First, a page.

The research conference is organized by K-verdi (www.k-verdi.no) at Bergen National Academy of the Arts, in collaboration with Art Museums of Bergen. Supported by the Norwegian Research Council, Bergen National Academy of the Arts, Bergen kommune, Hordaland Fylkeskommune and Norske Kunsthåndverkere.

NCECA 2012 Projects Space: On the Edge

NCECA 2012 Projects Space: On the Edge

NCECA 2012 Projects Space: On the Edge

ENTRY DEADLINE: Friday, November 4th, 2011 (midnight MDT)

To be “On the Edge” is to be balancing yet changing, openly vulnerable and possibly ephemeral, about to plunge into a place that is undefined, unconventional and unexpected. “On the Edge” can be applied to virtually anything, from an impeding natural force to a chemical process, to a human emotion, memory, or condition. The dynamic and ever-changing landscape of the Pacific Northwest is a geographical manifestation of this concept and is at its most vigorous along the shores of Seattle and the Puget Sound-the site of NCECA’s 2012 Conference.

“On the Edge” can also easily be applied to the medium of clay. Of all the materials that artists reach for, it can be argued that clay holds the most fundamental potential: able to immediately respond to the force of a touch, constantly changing and moving on to the next edge of expression. 

For the 2012 Projects Space in Seattle, artists are invited to consider the possibilities that lie within the medium of clay and submit works that consider the concept of “On the Edge.” Now in it’s third year, NCECA’s Projects Space is a platform for ceramic artists to present works that embrace the medium not as an end, but as a means of embracing the material as a physical metaphor, allowing it to communicate beyond the expected. Jurors Linda Ganstrom, Marianne McGrath, and Jeffry Mitchell are looking for submissions that not only actively embrace the concept of “On the Edge” using the medium of clay as a central focus, but also engage their materials, processes, and audience in unique and unconventional ways. Artists should keep in mind that the Projects Space Exhibition lies in the Central Hall at the heart of the NCECA Conference, and works are meant to grow and change throughout the duration of the conference.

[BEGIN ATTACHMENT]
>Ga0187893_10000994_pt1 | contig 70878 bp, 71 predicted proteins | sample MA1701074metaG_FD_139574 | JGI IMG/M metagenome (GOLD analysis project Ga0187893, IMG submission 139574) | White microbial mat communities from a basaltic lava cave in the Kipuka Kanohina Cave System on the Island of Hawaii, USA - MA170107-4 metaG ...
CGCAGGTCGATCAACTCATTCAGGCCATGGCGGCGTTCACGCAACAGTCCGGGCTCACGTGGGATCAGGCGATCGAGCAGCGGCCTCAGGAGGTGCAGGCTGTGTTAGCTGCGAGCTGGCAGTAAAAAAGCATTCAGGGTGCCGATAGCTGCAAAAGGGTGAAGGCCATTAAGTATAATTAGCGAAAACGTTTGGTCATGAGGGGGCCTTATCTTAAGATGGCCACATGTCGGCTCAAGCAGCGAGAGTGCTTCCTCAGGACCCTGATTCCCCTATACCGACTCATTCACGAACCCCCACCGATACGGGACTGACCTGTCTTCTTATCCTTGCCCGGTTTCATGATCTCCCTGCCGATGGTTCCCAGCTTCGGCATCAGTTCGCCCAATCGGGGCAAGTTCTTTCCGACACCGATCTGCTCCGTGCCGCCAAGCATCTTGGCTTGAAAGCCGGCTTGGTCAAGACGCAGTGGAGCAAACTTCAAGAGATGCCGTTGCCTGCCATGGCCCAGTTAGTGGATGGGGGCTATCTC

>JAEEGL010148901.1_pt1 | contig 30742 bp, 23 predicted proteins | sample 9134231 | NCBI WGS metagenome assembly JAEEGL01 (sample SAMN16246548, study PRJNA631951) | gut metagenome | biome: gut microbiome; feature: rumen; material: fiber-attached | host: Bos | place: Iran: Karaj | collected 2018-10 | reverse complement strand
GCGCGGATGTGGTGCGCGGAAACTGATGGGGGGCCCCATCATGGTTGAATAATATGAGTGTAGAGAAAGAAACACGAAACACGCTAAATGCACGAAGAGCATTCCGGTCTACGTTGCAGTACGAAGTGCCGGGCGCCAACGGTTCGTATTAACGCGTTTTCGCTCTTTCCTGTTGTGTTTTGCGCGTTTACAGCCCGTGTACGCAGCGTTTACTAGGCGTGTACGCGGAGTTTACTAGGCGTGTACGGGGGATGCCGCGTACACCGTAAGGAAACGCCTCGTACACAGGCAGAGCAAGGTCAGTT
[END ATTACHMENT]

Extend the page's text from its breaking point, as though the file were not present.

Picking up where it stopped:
Five juried and invited artists will be assigned a 10’ x 19’ raw space in the Central Hall of the Seattle Convention Center to create their works during the week of the 2012 NCECA Conference. Artists will have from 9am to 4:30pm Tuesday, March 27th to install their materials and begin their piece. The artists will be featured guests at a reception Tuesday evening. Artists will continue to interact with their materials and piece throughout the conference ending Friday, March 30th at 5pm. Artists will de-install and clean their spaces from 5-9pm that evening.

DETAILS:

  • Selected and invited artists will receive a 2012 Conference Pass and a $500 stipend. The stipend is all-inclusive and is meant to aid in the purchasing of materials for the work, and in the shipping of the work to and from Seattle.  Artists will be responsible for all shipping costs and ensuring all their materials are available for the installation to begin at 9am on Tuesday, March 27th. Artists shipping directly to and from the WSCC will make arrangements with NCECA staff, and will incur an additional fee for signing. Artists will receive approval for payment of their stipend based on the condition that their space is left clean, without debris, or leftover materials of any kind. There should be no evidence of the piece remaining in any form. Plastic sheeting will be available for the floor, and the spaces will be clearly delineated.